Jane Hirshfield has a new book of poems out this month titled Ledger (from Alfred A. Knopf). I saw one of the poems on The Writer’s Almanac – “Advice to Myself” – and I immediately identified the idea of a computer file that comes up blank.
Her poem begins:
The computer file
I have no recollection
is labeled “advice to myself”
I click it open
scroll further down
stays backlit and empty
thus I meet myself again
hopeful and useless…
Not only have I come across computer files that are empty or just don’t make any sense to me currently, but I also have more than a few “poems” that I started in a document and when I looked back at them weeks or months later my reaction is “Where was I going with this?”
Perhaps this is just a sign of aging, along with the other lost things unpoetic – phone numbers, people’s names, books read and movies seen and lots of events.
All of those seem trivial compared with the things we lose and don’t find.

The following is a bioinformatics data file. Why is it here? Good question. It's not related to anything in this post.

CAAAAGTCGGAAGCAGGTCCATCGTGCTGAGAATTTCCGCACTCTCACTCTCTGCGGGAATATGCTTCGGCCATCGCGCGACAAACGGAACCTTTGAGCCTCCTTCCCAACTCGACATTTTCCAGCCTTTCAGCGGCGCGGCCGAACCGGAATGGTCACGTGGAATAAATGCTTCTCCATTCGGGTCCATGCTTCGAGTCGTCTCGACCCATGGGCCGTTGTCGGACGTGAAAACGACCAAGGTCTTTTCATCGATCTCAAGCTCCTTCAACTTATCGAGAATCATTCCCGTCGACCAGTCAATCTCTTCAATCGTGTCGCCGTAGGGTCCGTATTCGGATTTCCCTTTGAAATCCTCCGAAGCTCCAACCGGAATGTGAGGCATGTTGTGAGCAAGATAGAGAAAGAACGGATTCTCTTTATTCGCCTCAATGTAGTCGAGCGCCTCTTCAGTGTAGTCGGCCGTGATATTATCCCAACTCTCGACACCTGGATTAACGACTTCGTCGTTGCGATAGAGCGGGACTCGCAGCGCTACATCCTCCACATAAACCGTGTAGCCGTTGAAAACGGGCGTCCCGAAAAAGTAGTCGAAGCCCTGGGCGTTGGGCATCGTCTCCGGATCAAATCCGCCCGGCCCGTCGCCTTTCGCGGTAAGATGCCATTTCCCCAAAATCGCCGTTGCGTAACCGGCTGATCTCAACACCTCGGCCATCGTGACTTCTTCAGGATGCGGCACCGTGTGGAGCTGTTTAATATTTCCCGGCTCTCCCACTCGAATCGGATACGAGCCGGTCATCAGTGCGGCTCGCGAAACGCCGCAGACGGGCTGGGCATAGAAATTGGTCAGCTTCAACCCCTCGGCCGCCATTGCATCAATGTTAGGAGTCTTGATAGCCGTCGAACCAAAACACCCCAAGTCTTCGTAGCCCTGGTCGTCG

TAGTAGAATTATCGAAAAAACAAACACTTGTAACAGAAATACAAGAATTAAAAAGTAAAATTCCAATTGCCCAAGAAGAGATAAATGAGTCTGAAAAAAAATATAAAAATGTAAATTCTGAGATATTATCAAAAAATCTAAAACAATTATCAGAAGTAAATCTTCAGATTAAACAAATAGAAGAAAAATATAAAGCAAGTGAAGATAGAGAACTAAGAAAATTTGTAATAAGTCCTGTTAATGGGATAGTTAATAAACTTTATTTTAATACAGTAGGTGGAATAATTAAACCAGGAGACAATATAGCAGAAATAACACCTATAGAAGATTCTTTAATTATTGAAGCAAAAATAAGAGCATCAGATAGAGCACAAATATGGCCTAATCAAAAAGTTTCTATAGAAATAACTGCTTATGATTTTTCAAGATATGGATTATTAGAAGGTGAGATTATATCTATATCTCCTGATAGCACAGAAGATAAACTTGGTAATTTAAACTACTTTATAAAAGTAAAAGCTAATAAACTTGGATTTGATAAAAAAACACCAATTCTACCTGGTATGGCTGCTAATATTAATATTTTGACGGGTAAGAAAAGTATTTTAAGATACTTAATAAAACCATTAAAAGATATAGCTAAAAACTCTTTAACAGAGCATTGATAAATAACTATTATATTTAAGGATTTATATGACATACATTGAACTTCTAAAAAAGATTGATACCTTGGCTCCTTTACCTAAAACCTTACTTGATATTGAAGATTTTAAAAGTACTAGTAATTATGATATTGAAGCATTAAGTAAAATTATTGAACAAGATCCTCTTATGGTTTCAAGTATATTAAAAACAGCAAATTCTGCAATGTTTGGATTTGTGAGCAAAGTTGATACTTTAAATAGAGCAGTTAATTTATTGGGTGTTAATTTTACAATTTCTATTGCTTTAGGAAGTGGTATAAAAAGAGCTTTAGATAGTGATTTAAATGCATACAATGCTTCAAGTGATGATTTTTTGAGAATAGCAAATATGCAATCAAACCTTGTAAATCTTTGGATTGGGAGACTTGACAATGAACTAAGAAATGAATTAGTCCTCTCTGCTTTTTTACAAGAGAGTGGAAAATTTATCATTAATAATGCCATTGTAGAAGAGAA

Carl Sandburg was “Lost” quite literally “Desolate and lone / All night long on the lake.”
When Stephen Dobyns was “Lost,” he asked, “Where had wrong turns been made?”
But for Lucille Clifton, it is a very serious “the lost baby poem.”
Lucyna Prostko claims that “Nothing Is Lost.”
I believe that most of us hope that when something is lost, it will eventually be found. Ron Padgett wrote a poem that said that “Man has lost his gods” but later wrote in “Lost and Found” and wondered “What did I mean?”
But back to Jane’s poem that started this prompt. What appealed to me in that short poem was the idea that things lost are often not found.
For your writing this month, we are looking for poems about things lost – and are perhaps found or perhaps not.